The Senator had been a critic of his fellow Senators for leaning on “spending” to combat the spread of the Coronavirus, as he advocated for alternative plans. Of course, Senator Paul is no stranger to going it alone. He is the scion of Ron Paul, long time Republican, 10-year Libertarian, a former Texas Congressman, who was also known to be dogmatic and unyielding, and who has flatly suggested, and I quote:

“People should ask themselves whether this coronavirus “pandemic” could be a big hoax, with the actual danger of the disease massively exaggerated by those who seek to profit – financially or politically – from the ensuing panic.”

Rand Paul is the first Senator to test positive for the virus. There are those who see irony in this, due to the fact he voted twice against Coronavirus relief bills. Senator Mitt Romney, R-Utah, said after Paul’s announcement, he would be self-quarantining, since he sat next to Paul “for extended periods in recent days.”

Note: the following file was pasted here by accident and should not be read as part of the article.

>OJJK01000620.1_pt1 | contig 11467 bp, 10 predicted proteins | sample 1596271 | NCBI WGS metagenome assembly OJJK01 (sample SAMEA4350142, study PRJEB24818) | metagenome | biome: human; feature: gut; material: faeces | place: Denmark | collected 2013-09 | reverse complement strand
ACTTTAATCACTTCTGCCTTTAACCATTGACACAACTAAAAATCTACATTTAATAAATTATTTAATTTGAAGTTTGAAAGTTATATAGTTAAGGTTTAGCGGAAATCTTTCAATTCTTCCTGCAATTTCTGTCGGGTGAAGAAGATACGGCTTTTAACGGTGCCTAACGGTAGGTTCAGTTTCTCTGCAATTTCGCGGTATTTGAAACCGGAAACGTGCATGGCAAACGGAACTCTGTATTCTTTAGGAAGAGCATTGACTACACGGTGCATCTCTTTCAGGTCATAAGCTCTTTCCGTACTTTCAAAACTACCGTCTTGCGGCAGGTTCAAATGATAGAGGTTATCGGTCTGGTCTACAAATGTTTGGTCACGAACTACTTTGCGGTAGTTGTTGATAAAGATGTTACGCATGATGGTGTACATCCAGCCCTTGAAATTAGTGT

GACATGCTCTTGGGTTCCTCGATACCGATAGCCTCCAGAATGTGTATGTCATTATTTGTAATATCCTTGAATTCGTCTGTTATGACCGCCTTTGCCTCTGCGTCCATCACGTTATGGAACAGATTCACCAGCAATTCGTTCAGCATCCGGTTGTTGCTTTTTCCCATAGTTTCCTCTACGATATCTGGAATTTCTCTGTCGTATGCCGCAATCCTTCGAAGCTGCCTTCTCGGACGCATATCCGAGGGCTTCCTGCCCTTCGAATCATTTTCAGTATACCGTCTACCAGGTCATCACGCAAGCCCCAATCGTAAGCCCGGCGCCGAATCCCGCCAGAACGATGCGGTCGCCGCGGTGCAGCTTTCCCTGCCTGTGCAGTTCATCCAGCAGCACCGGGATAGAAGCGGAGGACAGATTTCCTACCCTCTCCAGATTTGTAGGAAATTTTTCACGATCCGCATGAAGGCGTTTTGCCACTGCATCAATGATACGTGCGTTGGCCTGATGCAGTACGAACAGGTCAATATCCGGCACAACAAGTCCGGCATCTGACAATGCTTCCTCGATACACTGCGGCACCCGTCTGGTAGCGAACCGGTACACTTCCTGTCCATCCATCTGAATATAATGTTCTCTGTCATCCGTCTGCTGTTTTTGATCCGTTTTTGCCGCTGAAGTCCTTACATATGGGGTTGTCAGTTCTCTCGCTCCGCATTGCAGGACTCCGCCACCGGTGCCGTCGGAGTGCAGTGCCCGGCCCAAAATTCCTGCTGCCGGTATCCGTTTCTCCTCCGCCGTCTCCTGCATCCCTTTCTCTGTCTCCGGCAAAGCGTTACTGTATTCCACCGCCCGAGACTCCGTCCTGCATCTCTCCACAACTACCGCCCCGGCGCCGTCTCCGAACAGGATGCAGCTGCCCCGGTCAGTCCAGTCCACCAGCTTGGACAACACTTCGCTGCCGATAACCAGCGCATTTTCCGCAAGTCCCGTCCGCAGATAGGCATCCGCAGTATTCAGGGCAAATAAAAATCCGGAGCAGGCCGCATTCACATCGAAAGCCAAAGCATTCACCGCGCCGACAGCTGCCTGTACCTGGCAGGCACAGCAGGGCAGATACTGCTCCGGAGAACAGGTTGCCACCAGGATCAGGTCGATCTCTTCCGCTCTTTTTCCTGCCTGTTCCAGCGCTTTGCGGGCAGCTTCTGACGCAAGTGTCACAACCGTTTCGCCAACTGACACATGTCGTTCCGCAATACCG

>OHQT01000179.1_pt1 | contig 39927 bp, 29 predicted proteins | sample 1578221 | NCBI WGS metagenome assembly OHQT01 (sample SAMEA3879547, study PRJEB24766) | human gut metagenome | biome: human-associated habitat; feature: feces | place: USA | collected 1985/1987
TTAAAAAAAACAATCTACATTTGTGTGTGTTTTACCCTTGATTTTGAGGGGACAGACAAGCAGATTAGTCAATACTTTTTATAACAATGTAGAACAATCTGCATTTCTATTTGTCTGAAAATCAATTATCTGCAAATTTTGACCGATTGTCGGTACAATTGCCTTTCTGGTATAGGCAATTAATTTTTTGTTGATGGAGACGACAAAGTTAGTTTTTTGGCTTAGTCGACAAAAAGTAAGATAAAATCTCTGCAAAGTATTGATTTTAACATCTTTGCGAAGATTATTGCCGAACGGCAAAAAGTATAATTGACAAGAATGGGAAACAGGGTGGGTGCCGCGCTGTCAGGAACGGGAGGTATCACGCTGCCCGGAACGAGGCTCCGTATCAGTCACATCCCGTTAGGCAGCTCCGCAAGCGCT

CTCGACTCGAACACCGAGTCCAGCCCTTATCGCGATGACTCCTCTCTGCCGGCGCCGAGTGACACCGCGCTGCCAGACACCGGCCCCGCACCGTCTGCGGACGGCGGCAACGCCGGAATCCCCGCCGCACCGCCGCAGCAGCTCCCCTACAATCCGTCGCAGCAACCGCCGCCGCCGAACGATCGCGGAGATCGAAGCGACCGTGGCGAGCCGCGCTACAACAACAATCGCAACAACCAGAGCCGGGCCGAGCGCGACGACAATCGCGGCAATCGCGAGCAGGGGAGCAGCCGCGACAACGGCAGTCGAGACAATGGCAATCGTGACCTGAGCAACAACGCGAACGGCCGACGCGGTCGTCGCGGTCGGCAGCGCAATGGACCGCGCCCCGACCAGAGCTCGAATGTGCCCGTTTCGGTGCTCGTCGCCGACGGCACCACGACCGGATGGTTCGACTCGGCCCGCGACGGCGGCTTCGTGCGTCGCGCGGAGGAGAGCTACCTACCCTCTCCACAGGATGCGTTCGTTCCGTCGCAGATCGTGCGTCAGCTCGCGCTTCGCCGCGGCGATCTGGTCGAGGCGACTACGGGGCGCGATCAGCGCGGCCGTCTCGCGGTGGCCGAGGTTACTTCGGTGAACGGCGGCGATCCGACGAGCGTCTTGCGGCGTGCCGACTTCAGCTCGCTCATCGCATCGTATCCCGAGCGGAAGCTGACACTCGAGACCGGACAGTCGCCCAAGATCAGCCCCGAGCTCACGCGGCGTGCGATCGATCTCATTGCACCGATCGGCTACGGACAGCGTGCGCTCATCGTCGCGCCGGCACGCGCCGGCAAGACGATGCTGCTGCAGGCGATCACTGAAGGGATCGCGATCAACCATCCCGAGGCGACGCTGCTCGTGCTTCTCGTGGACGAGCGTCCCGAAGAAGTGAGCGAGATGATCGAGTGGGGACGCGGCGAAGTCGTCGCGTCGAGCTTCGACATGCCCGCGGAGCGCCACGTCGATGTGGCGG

When the Senator released a statement Monday afternoon, defending his actions, some believed it carried an even greater sense of irony. In addition to the comments noted earlier, after saying he thought it “was highly unlikely” he would test positive, he went on to add:

“Perhaps it is too much to ask that we simply have compassion for our fellow Americans who are sick or fearful of becoming so. “Thousands of people want testing. Many, like David Newman of The Walking Dead, are sick with flu symptoms and are being denied testing. This makes no sense.”

Given his own actions, that statement sounds somewhat devoid of self-awareness. So much so that perhaps we should wonderBusiness As Usual: Is That Really the Way to GO?”